Course Hero. "The Brothers Karamazov Study Guide." Course Hero. 28 Nov. 2016. Web. 20 July 2018. <https://www.coursehero.com/lit/The-Brothers-Karamazov/>.
Course Hero. (2016, November 28). The Brothers Karamazov Study Guide. In Course Hero. Retrieved July 20, 2018, from https://www.coursehero.com/lit/The-Brothers-Karamazov/
(Course Hero, 2016)
Course Hero. "The Brothers Karamazov Study Guide." November 28, 2016. Accessed July 20, 2018. https://www.coursehero.com/lit/The-Brothers-Karamazov/.
Course Hero, "The Brothers Karamazov Study Guide," November 28, 2016, accessed July 20, 2018, https://www.coursehero.com/lit/The-Brothers-Karamazov/.
On the first day of the trial, the courtroom is packed, and the famous lawyer Fetyukovich is defending Dmitri (Chapter 1). Ippolit Kirillovich, the prosecutor, is dreaming of "resurrecting his flagging career" with the notorious case. Dmitri pleads "not guilty," although most everyone thinks he committed the murder. Fetyukovich's strategy is to discredit the witnesses for the prosecution (Chapter 2), and he spends time proving that Grigory's testimony might not be reliable, because he had taken strong medicine and was still under its effects when he saw the open door, which Dmitri says was closed. When the doctors testify, they disagree on whether Dmitri was crazy when he committed the crime (Chapter 3). One thing that comes out at trial is how neglected Dmitri was as a child. Dr. Herzenstube testifies he once bought the child a pound of nuts, and when Dmitri came back to the town of his birth as an adult, one of the first things he did was stop by the doctor's office and thank him for that act of kindness.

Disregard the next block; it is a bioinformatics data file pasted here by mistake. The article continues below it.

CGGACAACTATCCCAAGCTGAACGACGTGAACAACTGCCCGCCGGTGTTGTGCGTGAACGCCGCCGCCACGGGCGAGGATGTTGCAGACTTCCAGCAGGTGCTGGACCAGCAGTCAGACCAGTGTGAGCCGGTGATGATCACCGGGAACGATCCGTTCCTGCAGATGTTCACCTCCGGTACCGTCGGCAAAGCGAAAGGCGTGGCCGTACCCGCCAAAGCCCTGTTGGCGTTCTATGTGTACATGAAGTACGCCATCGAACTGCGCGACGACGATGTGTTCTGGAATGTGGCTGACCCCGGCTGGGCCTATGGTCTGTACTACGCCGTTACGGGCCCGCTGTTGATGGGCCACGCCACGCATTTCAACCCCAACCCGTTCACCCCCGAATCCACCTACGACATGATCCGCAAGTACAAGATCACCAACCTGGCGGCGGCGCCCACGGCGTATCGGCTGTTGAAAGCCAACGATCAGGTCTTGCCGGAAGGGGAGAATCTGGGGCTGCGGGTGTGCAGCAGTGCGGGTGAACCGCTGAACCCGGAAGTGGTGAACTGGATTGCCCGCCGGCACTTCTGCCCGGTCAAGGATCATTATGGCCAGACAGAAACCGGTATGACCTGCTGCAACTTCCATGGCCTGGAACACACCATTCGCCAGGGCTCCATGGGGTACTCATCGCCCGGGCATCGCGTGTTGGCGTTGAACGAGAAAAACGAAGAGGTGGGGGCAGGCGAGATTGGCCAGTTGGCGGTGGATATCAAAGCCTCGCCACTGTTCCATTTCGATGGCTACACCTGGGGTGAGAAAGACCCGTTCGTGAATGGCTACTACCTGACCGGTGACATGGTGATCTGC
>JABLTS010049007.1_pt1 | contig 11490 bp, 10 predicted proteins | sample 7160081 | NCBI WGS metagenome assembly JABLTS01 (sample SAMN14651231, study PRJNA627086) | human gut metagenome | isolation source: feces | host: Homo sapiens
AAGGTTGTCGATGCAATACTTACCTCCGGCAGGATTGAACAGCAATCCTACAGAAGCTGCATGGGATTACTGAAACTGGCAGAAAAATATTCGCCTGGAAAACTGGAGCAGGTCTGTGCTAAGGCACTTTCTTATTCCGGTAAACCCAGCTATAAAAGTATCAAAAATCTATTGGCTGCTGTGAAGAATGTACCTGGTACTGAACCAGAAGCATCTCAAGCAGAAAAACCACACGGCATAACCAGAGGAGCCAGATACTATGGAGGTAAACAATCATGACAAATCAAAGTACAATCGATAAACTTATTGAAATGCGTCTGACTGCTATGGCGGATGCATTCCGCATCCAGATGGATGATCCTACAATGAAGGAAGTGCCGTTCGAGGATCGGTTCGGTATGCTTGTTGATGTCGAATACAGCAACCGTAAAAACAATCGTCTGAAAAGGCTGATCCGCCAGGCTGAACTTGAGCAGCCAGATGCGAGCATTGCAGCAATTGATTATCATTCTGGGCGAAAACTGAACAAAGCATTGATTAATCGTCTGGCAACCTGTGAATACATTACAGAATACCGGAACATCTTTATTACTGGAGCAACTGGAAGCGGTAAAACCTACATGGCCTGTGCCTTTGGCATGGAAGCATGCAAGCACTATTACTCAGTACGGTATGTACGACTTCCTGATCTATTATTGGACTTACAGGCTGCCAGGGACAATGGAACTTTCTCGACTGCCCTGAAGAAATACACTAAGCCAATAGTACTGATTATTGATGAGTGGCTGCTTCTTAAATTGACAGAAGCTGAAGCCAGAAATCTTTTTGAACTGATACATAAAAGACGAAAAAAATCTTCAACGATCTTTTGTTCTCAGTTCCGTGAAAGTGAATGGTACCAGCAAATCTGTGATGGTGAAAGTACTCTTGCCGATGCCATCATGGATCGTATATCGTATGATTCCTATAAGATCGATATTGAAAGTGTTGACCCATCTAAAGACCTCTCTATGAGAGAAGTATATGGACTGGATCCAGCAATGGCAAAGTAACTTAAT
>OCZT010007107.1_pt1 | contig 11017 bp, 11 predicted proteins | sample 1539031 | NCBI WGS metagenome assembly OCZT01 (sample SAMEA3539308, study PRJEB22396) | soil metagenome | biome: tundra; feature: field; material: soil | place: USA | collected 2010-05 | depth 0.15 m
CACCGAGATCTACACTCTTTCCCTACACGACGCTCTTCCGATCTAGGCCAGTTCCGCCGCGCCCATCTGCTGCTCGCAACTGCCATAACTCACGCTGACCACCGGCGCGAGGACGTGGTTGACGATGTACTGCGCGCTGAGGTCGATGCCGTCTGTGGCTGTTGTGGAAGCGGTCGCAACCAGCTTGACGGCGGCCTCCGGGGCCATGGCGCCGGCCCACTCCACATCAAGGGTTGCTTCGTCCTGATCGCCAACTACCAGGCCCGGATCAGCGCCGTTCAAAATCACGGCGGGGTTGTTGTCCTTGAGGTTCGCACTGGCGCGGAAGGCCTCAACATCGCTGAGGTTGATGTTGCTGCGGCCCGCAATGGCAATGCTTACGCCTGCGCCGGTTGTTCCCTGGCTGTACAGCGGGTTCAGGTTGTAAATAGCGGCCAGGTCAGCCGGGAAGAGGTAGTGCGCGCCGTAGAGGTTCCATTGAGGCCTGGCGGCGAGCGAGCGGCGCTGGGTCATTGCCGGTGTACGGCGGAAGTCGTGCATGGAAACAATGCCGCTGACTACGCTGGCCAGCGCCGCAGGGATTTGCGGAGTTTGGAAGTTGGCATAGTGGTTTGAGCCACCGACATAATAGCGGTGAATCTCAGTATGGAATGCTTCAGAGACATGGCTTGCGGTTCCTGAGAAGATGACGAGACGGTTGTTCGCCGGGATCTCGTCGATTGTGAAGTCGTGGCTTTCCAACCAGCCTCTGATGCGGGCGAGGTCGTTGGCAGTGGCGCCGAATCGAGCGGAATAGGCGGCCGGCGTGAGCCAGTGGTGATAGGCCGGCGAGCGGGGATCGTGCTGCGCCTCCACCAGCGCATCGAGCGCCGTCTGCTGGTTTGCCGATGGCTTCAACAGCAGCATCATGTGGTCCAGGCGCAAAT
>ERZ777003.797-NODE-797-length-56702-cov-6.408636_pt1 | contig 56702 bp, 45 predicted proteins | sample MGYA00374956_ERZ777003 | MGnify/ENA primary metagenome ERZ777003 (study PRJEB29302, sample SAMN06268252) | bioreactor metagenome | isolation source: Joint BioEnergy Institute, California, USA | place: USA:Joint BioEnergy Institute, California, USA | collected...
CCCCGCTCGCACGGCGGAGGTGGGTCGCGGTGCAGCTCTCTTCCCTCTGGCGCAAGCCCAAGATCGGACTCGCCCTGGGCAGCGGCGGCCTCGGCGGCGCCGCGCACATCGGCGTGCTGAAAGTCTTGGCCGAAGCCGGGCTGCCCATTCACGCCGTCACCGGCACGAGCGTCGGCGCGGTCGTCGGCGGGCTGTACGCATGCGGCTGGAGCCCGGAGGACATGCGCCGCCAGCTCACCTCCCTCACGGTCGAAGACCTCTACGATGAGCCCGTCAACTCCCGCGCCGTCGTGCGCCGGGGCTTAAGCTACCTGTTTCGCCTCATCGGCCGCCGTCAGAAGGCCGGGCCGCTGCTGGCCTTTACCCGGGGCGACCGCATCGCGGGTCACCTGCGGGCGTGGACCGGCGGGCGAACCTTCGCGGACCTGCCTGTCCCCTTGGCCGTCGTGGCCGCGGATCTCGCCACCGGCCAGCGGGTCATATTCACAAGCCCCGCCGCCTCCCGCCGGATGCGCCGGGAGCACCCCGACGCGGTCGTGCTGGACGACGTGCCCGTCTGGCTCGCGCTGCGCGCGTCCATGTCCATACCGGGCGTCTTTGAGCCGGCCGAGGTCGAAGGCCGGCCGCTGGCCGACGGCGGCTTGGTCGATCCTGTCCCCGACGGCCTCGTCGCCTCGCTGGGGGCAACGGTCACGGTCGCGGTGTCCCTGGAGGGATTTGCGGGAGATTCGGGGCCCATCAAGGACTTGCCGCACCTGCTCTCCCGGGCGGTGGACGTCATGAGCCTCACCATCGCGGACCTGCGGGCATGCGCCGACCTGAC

The Karamazov case is notorious, and like all court cases that include lurid details and complex family dynamics, people show an avid and voyeuristic curiosity, which is why the courtroom is packed. The Karamazov case also has the aura of being iconic of the state of Russia, so people have an interest in the outcome. With the abolition of serfdom, questions of loyalty and aristocracy became paramount. And the reform of the Russian court system made legal dramas that much more dramatic.
Fetyukovich takes the case for its publicity value and puts up a spirited defense. He pokes holes in every hostile witness's testimony, which is easy to do because all the evidence against Dmitri is circumstantial. When the doctors testify, readers get a new insight into Dmitri: here is someone who, years after the fact, was grateful to a man who did him a kindness. Dmitri's gratitude also speaks volumes to the brutality of his upbringing. As readers learned at the beginning of the book, the unwanted child changed hands several times. It is easy to feel sympathy for Dmitri's bad behavior when considering his horrendous upbringing.